When you start a business, the focus is usually on getting customers. “We need business!” you shout to your team (or yourself, in the mirror, if you’re a solopreneur).
Getting customers is definitely important. But there’s something else that is equally important that many new entrepreneurs overlook.
In fact, it can have just as much good effect on your bottom line as finding more clients.
Neglecting this area often causes businesses to fail. Loads of them do — the Small Business Administration reports 50 percent of business startups close before five years.
In 20 years of talking to business owners and watching businesses come and go, I’ve learned there’s one important thing most failed businesses neglected that played a big role in their demise.
Why do most businesses close their doors? Because they run out of money.
And often, they run out of money not because they didn’t find any customers.
They go broke because they spent too much. Plain and simple.
Common overspending mistakes to avoid
Here are some of the most common ways new businesses overspend, and tips on how to cut these costs:
- Skip the fancy designer. It’s common for online startups to sink thousands into a high-concept website design, only to discover they have a flashy, splashy site that doesn’t actually make any sales. Instead, keep it simple and cheap to start. See if you could trade design services in exchange for something you sell. Barring that, find a design student at your local community college — those kids need projects to do for class, and work for affordable rates. You don’t have to outsource to the Philippines to find cheap help (though that’s an option some owners use). You could also consider doing it yourself if you have basic website skills. Remember that websites keep getting improved and don’t have to be perfect on day one.
- One website at a time. I keep meeting people who proudly tell me they’re starting several blog-based businesses at once — but I have yet to meet a successful entrepreneur who’s done that. Keep it simple and keep your costs down by starting and building one business at a time. Once one is ramped, think about starting another. Then, the established site can help fund startup costs for the next business.
- Re-bid recurring service costs. When’s the last time you cost-compared your Internet provider, website host, transcribing, file storage, telecommunications, or other recurring monthly service? These costs tend to get forgotten and many owners consider them an unavoidable cost of doing business. Instead, get them rebid every six months to a year to see what new offers have come out. Also look for free trials and free equivalents for products and services you use — consider free LibreOffice or Apache Open Office instead of Microsoft Office Suite, for instance.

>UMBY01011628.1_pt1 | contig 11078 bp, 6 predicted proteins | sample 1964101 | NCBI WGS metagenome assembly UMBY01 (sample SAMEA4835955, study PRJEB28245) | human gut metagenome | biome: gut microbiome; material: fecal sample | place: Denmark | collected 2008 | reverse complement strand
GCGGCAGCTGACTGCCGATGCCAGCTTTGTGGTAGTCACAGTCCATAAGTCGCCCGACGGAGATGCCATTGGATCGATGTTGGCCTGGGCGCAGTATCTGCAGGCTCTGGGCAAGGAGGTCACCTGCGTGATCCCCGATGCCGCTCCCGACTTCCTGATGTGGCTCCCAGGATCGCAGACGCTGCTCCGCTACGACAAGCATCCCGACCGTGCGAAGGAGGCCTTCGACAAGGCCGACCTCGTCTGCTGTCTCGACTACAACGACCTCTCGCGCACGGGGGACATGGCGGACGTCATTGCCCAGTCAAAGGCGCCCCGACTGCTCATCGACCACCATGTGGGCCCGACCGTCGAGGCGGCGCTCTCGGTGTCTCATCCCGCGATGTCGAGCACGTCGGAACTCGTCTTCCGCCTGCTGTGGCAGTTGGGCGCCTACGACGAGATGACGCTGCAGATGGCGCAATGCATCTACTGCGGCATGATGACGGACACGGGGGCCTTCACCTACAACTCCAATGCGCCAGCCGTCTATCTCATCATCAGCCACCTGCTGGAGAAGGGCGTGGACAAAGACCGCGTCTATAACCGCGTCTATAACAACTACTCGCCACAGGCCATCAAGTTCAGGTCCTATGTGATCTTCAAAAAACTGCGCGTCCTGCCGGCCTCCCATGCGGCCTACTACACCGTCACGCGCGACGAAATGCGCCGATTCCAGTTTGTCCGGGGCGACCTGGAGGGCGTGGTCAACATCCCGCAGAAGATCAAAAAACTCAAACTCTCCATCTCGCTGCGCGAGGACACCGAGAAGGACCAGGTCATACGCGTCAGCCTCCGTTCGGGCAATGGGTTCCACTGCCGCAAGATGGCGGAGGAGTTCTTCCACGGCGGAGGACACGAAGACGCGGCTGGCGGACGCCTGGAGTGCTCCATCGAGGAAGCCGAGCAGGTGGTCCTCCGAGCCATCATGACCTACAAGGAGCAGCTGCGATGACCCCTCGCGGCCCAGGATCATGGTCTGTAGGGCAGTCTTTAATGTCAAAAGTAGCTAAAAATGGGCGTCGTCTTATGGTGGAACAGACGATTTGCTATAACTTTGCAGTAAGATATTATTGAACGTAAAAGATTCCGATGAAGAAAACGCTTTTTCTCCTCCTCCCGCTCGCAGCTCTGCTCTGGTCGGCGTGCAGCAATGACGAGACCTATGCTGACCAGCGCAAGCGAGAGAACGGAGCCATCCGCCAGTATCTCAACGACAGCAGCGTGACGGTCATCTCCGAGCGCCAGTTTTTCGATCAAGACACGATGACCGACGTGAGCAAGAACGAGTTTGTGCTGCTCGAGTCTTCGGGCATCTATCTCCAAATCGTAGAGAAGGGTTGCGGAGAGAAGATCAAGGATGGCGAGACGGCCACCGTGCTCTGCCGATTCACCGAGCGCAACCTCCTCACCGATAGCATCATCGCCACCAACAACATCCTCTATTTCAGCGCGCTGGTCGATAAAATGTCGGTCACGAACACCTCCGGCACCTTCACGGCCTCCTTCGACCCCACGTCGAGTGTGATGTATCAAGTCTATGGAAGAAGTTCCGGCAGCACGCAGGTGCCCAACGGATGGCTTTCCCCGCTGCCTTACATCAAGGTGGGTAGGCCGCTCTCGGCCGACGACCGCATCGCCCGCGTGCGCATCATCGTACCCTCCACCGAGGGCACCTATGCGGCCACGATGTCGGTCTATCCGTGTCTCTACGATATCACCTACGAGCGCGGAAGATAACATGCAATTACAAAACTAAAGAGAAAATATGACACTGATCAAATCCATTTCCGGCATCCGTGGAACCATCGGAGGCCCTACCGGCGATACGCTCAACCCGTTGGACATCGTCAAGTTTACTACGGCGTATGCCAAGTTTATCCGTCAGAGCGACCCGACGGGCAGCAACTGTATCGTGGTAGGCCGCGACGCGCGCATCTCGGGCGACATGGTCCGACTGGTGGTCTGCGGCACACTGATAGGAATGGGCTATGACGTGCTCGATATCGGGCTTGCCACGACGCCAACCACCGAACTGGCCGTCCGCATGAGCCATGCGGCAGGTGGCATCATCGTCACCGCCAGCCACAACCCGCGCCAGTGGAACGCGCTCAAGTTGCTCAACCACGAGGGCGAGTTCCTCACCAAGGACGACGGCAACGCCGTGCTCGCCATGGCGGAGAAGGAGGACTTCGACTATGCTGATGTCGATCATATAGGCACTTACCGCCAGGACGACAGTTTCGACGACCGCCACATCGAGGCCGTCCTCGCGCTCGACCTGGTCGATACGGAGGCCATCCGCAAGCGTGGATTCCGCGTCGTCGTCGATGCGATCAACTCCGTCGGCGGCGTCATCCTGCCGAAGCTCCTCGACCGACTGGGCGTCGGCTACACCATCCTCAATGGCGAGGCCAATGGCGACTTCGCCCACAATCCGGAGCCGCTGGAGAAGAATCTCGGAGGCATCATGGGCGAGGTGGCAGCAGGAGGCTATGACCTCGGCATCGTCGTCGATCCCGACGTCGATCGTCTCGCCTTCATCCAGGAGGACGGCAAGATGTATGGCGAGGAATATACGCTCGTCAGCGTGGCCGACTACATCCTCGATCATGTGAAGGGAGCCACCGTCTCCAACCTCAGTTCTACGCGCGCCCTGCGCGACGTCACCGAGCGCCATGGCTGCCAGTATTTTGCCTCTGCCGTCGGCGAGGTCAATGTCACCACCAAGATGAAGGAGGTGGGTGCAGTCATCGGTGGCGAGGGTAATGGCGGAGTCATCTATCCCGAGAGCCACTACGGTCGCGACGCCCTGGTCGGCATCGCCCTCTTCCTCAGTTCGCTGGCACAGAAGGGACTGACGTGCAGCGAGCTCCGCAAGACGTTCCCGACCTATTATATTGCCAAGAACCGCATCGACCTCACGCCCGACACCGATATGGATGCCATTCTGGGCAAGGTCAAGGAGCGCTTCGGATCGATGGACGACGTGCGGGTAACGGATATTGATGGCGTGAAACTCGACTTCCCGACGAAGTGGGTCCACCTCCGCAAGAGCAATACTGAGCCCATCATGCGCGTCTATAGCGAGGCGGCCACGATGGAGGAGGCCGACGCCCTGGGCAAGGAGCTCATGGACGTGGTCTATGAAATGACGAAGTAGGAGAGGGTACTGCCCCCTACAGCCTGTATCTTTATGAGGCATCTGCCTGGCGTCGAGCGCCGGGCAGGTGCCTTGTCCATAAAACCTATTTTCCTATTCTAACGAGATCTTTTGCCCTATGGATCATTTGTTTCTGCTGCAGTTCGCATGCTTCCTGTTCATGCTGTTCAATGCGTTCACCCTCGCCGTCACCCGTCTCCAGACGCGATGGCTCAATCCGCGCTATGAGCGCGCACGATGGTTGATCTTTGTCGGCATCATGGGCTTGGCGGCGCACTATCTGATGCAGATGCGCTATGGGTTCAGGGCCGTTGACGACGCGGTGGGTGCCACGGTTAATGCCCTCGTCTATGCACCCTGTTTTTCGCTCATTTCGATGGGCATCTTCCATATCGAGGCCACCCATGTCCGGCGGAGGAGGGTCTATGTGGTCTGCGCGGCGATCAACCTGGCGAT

- Cut energy use. Online businesses tend to suck a lot of power. Could you power off devices that aren’t in use, instead of leaving them hooked up and drawing “phantom power” all night? Switch to lower-watt light bulbs? Embark on a serious electricity-cutting plan and you could cut your bill in half.
- Think small footprint. When it comes to brick-and-mortar type businesses, I’ve watched far too many startups sign their death warrant by committing to a 12-month lease on a big office or storefront right off. Instead, consider if you could start online or work from home. If not, look into a co-working office space, sublease from an existing retailer or warehouse, or place your product on an established store’s shelves before you look to commit to your own space. If you need a physical presence, start with a kiosk, mobile truck, trade-show booth, or temporary “pop-up” store before pulling the trigger on a lease commitment.
Once you’ve looked at these areas, keep looking for more ways to control costs in your business. Make it a habit to question every expense and look for a way to reduce or eliminate it.
Developing the money-saving habit and you’ll give your business a better shot at surviving long enough to grow and thrive.
How do you save money in your business? Leave a comment and tell us how you’re cutting costs.
About the Author: Carol Tice started the six-figure online business Freelance Writers Den in 2011. Her new book is The Pocket Small Business Owner’s Guide to Starting Your Business on a Shoestring (Allworth Press). Learn more about her at caroltice.com.